Water Permit: 65 Commerce Park West
Braun Property Development applied for an Isolated Wetland Permit to impact a forested wetland to build an industrial complex. HEC commented on the proposal, calling on IDEM and the USACE to ensure that the wetland was evaluated under the significant nexus standard in the Clean Water Act. The impacted wetland is over 7o years old, shows a nexus with White Lick Creek, and could potentially be home to endangered, rare, and threatened species.
As a result of HEC’s comments, the developer will be planting native grasses and flowers on four acres along White Lick Creek. This supplemental environmental project (SEP) will provide additional wildlife habitat and buffering between the waterway and the development.
Water Permit: Parks at Decatur
D.R. Horton Homes applied for an Isolated Wetland Permit and 404 Dredge and Fill Permit to impact headwater wetlands and streams to construct a residential subdivision. The developer did not properly analyze alternatives to impacting the headwaters, which are environmentally significant areas within a watershed, and Indiana’s Wetland and Stream Mitigation program is not sufficiently replacing wetlands needed to offset losses. This permit is currently under review as of May 2023.
Water Permit: Argo Self Storage Facility
Argo Family Storage, LLC applied for an Isolated Wetland Permit to impact a Class II forested wetland to build a self-storage facility. The self-storage facility is going to be built in an area that is already home to several similar facilities. HEC requested additional information from the developer to ensure that they properly analyzed alternatives to impacting wetlands and highlighted the need to protect wetlands to curb wetland losses. The permit was approved.
Rezone Proposal: I-65 & County Line Road
GP-CM County Line Partners requested to rezone 200 acres of agriculture fields that contained historic wetlands and old forests along County Line Road and I-65 to construct a large industrial complex along the I-65 corridor. Many of the natural areas are not incorporated into the proposed development, contrary to the principles of the I-65 & County Line Road Strategic Plan. HEC submitted written comments and testified at the Indianapolis Metropolitan Commission, advocating for the protection of the natural areas. The commission all voted in favor to approve the request, citing a need for industrial developments in the city.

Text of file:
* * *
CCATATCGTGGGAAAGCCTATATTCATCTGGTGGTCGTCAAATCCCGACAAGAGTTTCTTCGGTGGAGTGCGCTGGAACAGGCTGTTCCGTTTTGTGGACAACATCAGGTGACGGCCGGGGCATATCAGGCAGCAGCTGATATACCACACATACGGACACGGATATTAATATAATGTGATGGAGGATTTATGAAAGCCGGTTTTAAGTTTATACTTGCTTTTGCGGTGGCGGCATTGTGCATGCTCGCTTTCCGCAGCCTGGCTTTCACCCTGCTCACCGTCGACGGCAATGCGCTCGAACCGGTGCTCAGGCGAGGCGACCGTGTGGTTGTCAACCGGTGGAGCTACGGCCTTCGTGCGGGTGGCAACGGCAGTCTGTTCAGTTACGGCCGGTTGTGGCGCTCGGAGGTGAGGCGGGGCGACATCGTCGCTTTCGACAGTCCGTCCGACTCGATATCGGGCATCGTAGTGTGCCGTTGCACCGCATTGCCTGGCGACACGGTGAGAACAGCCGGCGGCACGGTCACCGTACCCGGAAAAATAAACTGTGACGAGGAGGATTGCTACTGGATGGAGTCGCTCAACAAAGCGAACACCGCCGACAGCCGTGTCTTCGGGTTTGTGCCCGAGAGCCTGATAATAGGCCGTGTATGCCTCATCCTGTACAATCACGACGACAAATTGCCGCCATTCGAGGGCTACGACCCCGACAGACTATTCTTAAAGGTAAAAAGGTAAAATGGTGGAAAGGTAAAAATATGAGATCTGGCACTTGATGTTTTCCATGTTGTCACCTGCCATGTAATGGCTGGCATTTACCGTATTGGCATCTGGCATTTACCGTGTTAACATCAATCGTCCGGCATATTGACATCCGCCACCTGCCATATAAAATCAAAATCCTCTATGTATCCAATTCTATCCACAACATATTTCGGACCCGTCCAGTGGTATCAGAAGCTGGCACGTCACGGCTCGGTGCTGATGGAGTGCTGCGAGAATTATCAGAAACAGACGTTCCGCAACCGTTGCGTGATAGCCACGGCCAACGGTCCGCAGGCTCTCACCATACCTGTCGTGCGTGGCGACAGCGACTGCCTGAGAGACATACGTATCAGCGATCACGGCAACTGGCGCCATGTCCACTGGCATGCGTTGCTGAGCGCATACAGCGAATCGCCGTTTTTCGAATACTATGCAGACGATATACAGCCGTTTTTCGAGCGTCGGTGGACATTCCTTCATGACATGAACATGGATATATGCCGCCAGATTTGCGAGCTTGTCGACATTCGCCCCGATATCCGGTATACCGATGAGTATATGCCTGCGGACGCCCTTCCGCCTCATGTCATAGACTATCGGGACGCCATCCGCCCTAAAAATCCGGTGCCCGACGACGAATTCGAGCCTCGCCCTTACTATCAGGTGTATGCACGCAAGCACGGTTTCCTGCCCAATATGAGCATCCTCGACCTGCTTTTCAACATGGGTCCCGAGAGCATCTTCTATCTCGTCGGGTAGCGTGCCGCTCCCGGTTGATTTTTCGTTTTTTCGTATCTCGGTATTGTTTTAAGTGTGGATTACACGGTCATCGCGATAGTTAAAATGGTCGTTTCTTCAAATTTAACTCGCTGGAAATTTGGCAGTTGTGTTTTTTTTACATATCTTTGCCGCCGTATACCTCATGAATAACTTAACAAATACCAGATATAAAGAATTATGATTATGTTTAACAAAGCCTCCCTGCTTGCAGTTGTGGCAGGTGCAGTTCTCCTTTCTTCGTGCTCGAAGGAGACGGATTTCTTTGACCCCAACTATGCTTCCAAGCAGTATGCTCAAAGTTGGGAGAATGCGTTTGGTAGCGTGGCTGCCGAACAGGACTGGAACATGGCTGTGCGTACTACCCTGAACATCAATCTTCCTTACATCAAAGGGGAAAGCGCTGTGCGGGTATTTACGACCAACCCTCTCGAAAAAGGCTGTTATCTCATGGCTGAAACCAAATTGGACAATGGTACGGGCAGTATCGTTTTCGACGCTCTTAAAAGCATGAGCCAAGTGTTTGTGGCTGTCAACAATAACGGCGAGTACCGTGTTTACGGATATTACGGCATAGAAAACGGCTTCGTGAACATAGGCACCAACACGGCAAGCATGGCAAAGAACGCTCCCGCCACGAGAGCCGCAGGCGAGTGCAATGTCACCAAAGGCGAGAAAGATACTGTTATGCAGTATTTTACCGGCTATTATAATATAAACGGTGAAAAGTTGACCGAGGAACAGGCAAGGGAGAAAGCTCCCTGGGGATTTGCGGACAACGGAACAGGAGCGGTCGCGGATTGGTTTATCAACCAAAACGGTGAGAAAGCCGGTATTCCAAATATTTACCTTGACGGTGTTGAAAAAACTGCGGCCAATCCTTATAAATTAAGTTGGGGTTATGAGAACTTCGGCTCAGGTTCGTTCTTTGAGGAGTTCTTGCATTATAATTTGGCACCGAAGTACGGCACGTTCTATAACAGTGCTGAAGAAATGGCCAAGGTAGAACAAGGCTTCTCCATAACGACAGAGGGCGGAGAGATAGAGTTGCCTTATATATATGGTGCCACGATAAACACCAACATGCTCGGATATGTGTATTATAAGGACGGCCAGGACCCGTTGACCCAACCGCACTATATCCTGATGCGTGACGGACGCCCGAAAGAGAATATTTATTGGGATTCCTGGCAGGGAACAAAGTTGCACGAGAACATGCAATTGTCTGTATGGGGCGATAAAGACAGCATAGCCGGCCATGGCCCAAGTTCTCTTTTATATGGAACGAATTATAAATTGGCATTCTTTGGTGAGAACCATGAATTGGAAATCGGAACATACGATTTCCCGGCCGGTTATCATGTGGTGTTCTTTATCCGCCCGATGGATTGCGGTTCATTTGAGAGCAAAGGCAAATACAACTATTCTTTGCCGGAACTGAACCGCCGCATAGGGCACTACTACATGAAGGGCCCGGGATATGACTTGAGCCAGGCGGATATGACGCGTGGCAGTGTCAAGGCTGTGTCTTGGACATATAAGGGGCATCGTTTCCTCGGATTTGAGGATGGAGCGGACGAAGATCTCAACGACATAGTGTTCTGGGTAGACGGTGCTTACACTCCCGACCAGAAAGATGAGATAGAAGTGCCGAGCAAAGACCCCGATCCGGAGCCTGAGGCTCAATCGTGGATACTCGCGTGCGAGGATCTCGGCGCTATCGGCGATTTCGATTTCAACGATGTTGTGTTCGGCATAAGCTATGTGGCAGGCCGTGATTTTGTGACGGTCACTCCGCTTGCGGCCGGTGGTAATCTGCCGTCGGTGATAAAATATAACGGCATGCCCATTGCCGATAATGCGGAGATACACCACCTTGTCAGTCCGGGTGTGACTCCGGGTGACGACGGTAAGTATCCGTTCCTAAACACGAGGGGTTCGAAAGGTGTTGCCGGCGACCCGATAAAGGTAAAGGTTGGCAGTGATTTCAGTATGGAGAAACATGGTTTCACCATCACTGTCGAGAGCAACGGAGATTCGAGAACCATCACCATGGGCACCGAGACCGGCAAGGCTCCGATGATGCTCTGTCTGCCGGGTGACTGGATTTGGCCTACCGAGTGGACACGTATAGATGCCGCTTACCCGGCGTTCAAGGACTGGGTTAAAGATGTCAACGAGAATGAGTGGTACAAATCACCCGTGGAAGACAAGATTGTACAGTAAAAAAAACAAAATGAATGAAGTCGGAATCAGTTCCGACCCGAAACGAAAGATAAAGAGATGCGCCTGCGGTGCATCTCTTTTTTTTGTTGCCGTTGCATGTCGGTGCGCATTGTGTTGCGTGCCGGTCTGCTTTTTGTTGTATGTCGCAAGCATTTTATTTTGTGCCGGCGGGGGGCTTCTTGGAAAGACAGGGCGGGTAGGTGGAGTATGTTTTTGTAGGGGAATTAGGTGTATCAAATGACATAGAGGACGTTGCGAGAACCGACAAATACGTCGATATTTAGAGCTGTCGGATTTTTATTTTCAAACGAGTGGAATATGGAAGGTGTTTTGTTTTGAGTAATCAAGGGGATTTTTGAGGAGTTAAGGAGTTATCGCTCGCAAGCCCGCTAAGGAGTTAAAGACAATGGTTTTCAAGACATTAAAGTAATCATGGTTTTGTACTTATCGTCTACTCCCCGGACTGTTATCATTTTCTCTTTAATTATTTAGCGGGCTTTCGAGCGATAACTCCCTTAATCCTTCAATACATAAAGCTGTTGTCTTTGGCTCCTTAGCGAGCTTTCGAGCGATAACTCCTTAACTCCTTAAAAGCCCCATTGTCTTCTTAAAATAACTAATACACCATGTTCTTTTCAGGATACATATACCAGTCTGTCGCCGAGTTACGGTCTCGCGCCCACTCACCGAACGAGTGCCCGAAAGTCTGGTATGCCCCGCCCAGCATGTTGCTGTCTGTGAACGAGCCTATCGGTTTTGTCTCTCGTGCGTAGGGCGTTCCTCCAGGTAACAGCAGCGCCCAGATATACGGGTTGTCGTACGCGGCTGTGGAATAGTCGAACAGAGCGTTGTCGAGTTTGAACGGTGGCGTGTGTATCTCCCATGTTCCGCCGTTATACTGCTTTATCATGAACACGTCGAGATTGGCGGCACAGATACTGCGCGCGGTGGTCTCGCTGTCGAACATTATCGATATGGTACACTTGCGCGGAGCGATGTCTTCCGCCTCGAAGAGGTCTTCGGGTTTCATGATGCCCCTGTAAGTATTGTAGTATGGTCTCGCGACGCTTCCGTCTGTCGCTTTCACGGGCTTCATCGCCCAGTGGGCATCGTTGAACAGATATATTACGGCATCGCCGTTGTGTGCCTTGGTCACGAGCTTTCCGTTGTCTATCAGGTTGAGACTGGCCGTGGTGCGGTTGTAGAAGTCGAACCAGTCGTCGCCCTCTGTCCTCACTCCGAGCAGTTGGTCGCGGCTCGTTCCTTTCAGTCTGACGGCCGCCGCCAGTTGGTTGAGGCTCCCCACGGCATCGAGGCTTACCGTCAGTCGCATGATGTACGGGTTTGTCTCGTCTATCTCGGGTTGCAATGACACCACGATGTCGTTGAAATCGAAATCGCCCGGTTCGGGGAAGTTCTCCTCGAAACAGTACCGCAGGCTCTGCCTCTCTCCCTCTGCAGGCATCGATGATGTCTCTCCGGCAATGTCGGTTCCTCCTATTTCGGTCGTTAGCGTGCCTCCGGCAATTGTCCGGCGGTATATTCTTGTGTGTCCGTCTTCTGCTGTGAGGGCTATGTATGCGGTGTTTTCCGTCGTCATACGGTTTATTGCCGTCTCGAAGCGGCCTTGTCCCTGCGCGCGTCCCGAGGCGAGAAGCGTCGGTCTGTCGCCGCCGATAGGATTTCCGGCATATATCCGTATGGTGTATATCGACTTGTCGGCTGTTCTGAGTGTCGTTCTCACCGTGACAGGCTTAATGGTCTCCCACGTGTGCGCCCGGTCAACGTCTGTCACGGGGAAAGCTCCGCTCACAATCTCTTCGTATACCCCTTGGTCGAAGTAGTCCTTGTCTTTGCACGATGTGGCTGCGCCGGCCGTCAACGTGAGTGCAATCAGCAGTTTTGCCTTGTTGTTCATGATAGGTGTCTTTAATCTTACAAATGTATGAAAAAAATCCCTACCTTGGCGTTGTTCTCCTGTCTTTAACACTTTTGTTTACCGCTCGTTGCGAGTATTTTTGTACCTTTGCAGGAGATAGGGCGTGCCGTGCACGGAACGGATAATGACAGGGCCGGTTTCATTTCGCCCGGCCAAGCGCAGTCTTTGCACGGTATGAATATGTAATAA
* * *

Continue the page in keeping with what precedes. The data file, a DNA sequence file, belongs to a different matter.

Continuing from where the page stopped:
- Oral testimony (below)
Water Permit: Lennar Homes
Lennar Homes applied for a 401 Water Quality Certificate to impact the headwaters to Abner Creek to construct a residential development. This portion of the Abner Creek watershed has experienced rapid development over the years, with most of it being residential subdivisions. HEC called on the developer to demonstrate that the wetland impacts are necessary and appropriately minimized, and to implement more protective water quality measures as part of the mitigation requirements under Indiana’s Water Quality Standards.
Water Permit: Miles Farm
D.R. Horton Homes applied for a Joint State Isolated Wetland Permit and Section 401 Water Quality Certificate to construct a residential subdivision on 400 acres of agriculture land that contains the headwaters of Mill Creek. HEC requested that the Indiana Department of Environmental Management reclassify the wetland on site as a Class III wetland and require the developer to properly analyze alternatives to impacting the wetland and wooded streams.
Rezone Proposal: Beaver Gravel Pit
Excavation and Mining
Beaver Gravel and the Hamilton County Parks and Recreation Department submitted a rezone request to operate a sand and gravel mining operation in the floodplain of the White River, next to the historic Potter’s Bridge Park. HEC submitted comments urging the Noblesville Planning Commission to deny the rezone request because it would promote habitat loss and degrade the White River.
Thanks to the tireless advocacy of local community group Don’t Leave It To Beaver and others who spoke out against the project, the plan commission issued an unfavorable recommendation to the Noblesville Common Council.
Water Permit: FedEx Parking Lot and Building Expansion
The developer of a new parking lot for a FedEx facility applied for a State Isolated Wetland Permit from the Indiana Department of Environmental Management to pave over high-quality, forested wetlands that were adjacent to wetlands within a 41-acre protected marsh habitat. The permit was approved, but HEC’s comments prompted the Indiana Department of Environmental Management to reclassify all wetlands as Class III, which indicates they are of moderate quality and rare or ecologically important. The developer also redesigned the parking lot so that it included stormwater control measures such as constructed wetlands.